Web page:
Flaws aside, Amy does become an interesting examination, partly because it feels like it passes in real time. The use of primary sources also helps, as the focus on so much archival footage adds a layer of realism to the proceedings. I’m fine with “talking head” images but their absence suits this project.

Ultimately, I think Amy gives us a mixed bag. While it brings us some notable strengths, I think it lacks real insight into its subject. The movie may offer clues about Winehouse’s problems but it casts such a broad net that it doesn’t settle as well as it should.

The Blu-ray Grades: Picture C/ Audio B-/ Bonus B

Amy appears in an aspect ratio of approximately 1.85:1 on this Blu-ray Disc. The transfer replicated the source, which meant a lot of complications.

As noted in the body of this review, virtually all the movie’s visuals came from source video, so that left us with less than appealing images. Sharpness tended to be iffy, with a lot of softness and fuzziness on display. Video artifacts abounded as well as a mix of jagged edges and moiré effects.

Colors usually looked bland. A few decent hues emerged, but most of the shots showed flat, dull tones. Blacks were mushy, and shadows looked dense and opaque.

Objectively, this was an unattractive image, but I can’t fault the transfer for that. Given the nature of the material, Amy looked about as good as it could. The relative ugliness of the image made me uncomfortable with a grade above a “C”, but I thought the image was fine given the nature of the source.

Less equivocal pleasures came from the film’s DTS-HD MA 5.1 soundtrack. As expected, music dominated the mix, and the songs spread across all five channels. This felt surprisingly natural and not gimmicky. Some effects also broadened to the side and rear speakers, though not to a substantial degree.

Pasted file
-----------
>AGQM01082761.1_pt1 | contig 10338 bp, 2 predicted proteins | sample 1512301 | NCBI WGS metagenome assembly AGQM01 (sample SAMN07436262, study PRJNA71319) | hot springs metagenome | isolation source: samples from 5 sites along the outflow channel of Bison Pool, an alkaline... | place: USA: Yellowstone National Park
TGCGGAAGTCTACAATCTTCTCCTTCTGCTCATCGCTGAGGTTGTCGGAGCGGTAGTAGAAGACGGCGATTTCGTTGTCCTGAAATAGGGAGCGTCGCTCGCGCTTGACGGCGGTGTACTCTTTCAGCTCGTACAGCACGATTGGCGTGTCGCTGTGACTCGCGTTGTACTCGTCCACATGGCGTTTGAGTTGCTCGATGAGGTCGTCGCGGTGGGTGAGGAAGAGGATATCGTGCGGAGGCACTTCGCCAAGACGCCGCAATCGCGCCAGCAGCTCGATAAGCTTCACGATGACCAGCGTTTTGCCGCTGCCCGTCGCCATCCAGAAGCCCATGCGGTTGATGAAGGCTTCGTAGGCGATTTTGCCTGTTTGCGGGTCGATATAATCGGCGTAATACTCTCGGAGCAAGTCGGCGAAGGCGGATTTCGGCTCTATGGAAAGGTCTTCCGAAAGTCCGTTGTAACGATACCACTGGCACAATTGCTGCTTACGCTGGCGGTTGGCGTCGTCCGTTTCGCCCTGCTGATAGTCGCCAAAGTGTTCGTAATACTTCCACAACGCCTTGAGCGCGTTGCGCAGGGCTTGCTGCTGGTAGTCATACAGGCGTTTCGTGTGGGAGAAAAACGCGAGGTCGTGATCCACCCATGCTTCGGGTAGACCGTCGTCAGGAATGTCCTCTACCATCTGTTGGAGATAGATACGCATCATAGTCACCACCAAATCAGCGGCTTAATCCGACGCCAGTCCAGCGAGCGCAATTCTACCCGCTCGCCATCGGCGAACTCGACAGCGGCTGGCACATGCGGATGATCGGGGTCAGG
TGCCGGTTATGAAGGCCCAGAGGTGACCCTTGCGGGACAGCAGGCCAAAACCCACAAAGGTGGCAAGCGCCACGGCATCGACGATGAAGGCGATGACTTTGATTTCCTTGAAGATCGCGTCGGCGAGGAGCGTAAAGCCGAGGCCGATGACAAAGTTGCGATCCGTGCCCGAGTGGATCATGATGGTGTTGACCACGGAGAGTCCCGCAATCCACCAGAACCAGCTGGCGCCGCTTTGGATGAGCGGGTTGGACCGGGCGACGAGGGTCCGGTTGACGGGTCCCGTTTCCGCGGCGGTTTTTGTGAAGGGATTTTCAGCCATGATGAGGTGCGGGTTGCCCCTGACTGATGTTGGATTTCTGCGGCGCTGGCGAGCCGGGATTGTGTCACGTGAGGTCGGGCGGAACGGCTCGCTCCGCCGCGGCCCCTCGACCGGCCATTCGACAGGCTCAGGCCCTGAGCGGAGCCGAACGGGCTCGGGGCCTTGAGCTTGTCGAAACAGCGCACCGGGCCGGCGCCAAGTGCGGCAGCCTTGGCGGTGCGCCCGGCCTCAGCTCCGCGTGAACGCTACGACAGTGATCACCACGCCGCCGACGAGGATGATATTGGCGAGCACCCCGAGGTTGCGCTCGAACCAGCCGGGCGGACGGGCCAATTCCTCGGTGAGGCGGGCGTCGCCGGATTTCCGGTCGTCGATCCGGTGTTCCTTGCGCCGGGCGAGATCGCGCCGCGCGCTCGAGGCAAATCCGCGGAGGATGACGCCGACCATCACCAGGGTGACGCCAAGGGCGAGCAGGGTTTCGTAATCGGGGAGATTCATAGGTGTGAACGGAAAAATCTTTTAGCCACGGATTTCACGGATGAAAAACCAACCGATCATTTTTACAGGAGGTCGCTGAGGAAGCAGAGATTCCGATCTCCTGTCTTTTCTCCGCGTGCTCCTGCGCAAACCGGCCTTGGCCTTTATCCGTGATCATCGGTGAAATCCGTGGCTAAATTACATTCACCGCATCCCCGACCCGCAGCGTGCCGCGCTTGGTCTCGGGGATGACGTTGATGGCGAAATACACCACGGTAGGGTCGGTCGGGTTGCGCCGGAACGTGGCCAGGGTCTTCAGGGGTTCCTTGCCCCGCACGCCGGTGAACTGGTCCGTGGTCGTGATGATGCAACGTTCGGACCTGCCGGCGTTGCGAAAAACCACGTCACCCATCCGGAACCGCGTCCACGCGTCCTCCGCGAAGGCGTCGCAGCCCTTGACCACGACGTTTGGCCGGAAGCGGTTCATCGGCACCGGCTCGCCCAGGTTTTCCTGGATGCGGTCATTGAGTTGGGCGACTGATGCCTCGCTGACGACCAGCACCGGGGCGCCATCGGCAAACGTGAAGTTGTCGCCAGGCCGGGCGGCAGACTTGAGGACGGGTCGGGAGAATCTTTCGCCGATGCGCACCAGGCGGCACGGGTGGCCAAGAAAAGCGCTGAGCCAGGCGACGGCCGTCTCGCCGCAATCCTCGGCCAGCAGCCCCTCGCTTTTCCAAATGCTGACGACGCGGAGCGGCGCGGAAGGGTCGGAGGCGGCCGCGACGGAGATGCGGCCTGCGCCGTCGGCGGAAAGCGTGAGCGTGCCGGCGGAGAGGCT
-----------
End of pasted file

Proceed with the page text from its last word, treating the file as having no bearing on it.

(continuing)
Audio quality worked fine. Due to the nature of the source recordings, speech could occasionally seem somewhat tough to comprehend, but most of the comments appeared acceptably natural and distinctive. Effects also showed restrictions due to the original material, but those elements offered reasonable clarity.

Music fared best, of course. Once more, some of the recordings meant the songs could be thin and distant, but most of the tracks offered solid warmth and range. Given the nature of the documentary, the soundtrack seemed positive.

The disc comes with a decent set of supplements, and these open with an audio commentary from director Asif Kapadia, editor Chris King and producer James Gay-Rees. All three sit together for this running, screen-specific look at the project’s origins and development, research and source material, interviews, music, editing, and thoughts about the film’s subject.

While the commentary gives us a decent look at the film’s creation, it tends to lack a lot of substance. We find much praise for Winehouse and not much objectivity. We do get a few good details about challenges related to the production, but I don’t think this becomes a memorable chat.